go to the School of Psychology home page Go to the UNE home page
Chapter 7 - Analysing the Data Part IV - Analysis of Variance Chapter 1 - Behavioural Science and research Chapter 2 - Research Design Chapter 3 - Collecting the Data Chapter 4 - Analysing the Data Part I - Descriptive Statistics Chapter 5 - Analysing the Data Part II - Inferential Statistics Chapter 6 - Analysing the Data Part III - Common Statistical Tests Frequency distributions Central tendancy Variability The normal distribution Transformations Standard scores - Z scores Correlation and regression Linear regression Readings and links


Chapter 4: Analysing the Data
Part II : Descriptive Statistics


The standard normal distribution

Any distribution can be converted to a standardised distribution. However the symmetry of the original distribution remains unchanged. If the original distribution was skewed to start with, it will still be skewed after the z-score transformation. In the special case where the original distribution can be considered normal, standardising will result in what is known as the standard normal distribution. The advantage of this is that tables exist in any statistics textbook for the area under the curve for the standard normal distribution (or "normal curve"). From these tables you can estimate the answer to many questions about the original distribution.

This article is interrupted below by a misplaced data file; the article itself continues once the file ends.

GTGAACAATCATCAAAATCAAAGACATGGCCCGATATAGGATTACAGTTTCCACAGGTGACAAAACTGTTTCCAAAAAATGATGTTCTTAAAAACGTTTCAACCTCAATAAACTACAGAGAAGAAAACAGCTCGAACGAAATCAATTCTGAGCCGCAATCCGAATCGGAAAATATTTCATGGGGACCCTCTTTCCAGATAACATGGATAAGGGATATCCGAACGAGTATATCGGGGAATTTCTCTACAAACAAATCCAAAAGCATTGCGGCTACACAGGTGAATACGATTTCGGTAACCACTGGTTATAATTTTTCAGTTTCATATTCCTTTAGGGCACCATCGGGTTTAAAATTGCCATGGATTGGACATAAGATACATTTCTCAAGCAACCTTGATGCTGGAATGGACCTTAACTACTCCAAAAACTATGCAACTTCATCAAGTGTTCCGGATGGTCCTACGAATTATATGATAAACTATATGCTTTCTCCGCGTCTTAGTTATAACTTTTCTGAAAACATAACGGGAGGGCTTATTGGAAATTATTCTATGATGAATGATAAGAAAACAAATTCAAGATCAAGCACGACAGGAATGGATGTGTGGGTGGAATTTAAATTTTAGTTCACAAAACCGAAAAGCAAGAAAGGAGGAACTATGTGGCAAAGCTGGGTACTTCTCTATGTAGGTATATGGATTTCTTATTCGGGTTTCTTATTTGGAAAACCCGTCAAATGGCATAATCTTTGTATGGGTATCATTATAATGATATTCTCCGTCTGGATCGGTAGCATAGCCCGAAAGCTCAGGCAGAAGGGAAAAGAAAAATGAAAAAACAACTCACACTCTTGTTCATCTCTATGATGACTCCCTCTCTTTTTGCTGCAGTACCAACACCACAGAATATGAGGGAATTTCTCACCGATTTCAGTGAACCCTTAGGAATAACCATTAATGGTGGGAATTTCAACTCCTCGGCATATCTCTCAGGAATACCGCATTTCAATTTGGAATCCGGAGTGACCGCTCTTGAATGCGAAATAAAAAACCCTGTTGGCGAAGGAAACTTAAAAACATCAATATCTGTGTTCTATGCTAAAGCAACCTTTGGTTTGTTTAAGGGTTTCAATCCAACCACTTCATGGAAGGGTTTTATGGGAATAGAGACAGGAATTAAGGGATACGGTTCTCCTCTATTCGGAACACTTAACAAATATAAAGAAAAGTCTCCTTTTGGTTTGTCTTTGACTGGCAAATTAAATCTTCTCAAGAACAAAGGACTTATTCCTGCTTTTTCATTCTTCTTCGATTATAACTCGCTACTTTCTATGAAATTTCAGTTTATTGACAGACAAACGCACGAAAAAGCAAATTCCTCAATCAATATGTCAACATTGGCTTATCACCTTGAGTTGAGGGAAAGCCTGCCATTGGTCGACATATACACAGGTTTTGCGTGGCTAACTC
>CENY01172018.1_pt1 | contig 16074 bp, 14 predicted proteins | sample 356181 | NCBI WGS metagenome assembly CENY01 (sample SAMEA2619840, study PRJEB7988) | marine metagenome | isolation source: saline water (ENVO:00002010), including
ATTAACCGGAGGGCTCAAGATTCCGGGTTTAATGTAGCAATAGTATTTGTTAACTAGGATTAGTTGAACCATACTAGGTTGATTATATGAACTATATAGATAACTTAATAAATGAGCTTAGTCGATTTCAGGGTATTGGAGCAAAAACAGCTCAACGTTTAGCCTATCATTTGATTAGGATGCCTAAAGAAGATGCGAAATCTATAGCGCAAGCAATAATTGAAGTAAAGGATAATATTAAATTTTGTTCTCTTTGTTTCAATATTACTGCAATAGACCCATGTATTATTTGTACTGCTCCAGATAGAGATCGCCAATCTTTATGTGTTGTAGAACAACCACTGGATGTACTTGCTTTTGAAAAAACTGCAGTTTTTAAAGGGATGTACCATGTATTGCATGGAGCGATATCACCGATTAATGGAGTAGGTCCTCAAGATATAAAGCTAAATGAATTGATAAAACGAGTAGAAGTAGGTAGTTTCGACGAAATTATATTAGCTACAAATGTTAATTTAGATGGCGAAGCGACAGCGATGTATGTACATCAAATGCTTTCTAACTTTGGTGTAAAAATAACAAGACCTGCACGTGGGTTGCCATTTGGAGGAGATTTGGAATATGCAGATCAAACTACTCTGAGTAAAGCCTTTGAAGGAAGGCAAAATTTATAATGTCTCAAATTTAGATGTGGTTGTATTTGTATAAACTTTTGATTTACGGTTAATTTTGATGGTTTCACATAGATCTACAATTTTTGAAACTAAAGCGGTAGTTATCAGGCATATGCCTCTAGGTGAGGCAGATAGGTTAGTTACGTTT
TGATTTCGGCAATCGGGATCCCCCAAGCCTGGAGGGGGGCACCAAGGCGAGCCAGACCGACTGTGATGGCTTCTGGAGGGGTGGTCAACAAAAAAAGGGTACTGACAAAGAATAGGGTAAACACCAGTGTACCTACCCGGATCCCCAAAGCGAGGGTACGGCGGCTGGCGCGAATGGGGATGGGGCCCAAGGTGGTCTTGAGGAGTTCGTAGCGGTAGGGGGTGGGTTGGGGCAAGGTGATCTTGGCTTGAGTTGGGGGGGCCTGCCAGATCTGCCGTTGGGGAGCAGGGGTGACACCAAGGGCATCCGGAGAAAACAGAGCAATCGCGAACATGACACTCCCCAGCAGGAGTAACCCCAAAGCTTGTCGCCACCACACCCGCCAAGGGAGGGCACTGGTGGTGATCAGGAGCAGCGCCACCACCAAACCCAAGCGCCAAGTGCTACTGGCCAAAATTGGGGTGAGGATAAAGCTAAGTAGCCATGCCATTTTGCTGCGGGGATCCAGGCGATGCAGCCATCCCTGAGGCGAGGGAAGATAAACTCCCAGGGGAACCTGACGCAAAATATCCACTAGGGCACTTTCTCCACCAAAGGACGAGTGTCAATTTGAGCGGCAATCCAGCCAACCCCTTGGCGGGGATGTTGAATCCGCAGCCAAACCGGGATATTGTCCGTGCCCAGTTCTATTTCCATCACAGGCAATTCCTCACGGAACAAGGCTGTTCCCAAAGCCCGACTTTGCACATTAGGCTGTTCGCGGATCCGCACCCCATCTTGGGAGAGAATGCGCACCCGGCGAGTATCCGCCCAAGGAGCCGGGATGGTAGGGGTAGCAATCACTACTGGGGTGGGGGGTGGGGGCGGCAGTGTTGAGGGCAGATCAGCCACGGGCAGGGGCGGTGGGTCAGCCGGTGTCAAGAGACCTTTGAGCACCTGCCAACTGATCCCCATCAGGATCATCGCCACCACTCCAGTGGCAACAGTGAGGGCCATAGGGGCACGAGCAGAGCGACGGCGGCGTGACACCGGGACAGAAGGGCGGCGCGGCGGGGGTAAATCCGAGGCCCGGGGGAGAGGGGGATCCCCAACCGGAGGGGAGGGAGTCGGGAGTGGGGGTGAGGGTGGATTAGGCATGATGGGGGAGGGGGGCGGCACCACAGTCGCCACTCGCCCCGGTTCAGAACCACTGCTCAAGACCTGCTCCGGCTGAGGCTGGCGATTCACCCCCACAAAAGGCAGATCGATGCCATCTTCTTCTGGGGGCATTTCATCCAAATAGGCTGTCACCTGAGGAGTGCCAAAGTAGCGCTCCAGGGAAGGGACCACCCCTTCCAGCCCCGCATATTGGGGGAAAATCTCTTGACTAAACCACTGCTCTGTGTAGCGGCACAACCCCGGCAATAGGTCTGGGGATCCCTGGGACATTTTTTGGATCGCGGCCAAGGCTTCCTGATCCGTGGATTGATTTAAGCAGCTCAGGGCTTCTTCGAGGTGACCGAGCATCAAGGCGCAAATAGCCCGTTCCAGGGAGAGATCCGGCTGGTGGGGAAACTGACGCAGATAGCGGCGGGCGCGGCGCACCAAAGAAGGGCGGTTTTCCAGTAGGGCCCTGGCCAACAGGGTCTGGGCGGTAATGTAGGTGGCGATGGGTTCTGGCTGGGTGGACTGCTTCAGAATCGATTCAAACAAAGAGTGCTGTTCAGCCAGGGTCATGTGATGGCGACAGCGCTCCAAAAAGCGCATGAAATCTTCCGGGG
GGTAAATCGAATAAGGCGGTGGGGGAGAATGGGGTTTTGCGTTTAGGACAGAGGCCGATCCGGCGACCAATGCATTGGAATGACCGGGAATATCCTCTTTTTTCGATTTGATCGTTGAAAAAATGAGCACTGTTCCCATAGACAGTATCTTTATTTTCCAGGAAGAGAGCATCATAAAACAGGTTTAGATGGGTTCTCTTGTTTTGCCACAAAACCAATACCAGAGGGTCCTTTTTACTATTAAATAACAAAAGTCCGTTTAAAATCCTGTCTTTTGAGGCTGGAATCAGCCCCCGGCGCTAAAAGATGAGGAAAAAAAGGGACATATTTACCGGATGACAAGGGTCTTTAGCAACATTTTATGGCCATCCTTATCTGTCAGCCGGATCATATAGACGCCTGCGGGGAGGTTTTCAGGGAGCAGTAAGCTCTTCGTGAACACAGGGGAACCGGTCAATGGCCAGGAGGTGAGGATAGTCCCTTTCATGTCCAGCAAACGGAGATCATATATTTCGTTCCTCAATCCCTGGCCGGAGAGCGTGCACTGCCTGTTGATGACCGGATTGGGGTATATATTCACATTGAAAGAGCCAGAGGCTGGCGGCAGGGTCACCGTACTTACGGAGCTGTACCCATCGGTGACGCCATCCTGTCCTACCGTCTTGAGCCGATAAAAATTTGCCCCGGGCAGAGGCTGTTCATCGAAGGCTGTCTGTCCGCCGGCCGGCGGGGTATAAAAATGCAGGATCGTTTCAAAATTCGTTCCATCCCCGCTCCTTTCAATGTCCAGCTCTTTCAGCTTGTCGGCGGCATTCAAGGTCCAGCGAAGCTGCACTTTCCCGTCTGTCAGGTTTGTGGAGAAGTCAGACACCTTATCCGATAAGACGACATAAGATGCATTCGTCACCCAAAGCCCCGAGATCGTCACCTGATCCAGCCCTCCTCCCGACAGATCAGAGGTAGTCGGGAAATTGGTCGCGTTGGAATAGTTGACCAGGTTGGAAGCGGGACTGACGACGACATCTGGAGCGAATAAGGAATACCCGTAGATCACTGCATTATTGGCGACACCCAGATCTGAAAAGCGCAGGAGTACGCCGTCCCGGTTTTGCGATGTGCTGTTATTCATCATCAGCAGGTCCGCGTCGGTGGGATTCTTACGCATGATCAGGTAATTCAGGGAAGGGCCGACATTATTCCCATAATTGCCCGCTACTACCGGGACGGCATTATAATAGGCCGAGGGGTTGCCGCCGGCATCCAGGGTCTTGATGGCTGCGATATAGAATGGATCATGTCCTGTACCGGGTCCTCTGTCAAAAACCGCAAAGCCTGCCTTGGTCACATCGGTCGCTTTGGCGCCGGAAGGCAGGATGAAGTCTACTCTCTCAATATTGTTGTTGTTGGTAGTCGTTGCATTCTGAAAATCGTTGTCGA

Importantly, the percent (or proportion) of scores falling above or below any Z-score is known and tabled (in Howell, see Appendix Z, p. 695). So, consider the following example. Suppose the distribution of final exam marks in PESS202 is roughly normally distribution with a mean of 68 and a standard deviation of 10. What percent of students score above 73? To answer this question, you need to express 73 as a Z-score. Using the procedure already described, the Z-score is 0.5. In other words, 73 is one half of a standard deviation above the mean. So we want to know what percent of the scores are above one half of a standard deviation (that is, with a Z-score greater than 0.5). By using the table in Appendix Z of Howell, we see that the proportion of scores above a Z of 0.5 is .3085 if the distribution is normal. So expressed as a percentage, 30.85% or about 31% of students score above 73. Using the same procedure described earlier and a standard normal table, it is possible to entertain questions about percentages or proportions of scores greater than, less than, or between any score or set of scores.




© Copyright 2000 University of New England, Armidale, NSW, 2351. All rights reserved

UNE homepage Maintained by Dr Ian Price
Email: iprice@turing.une.edu.au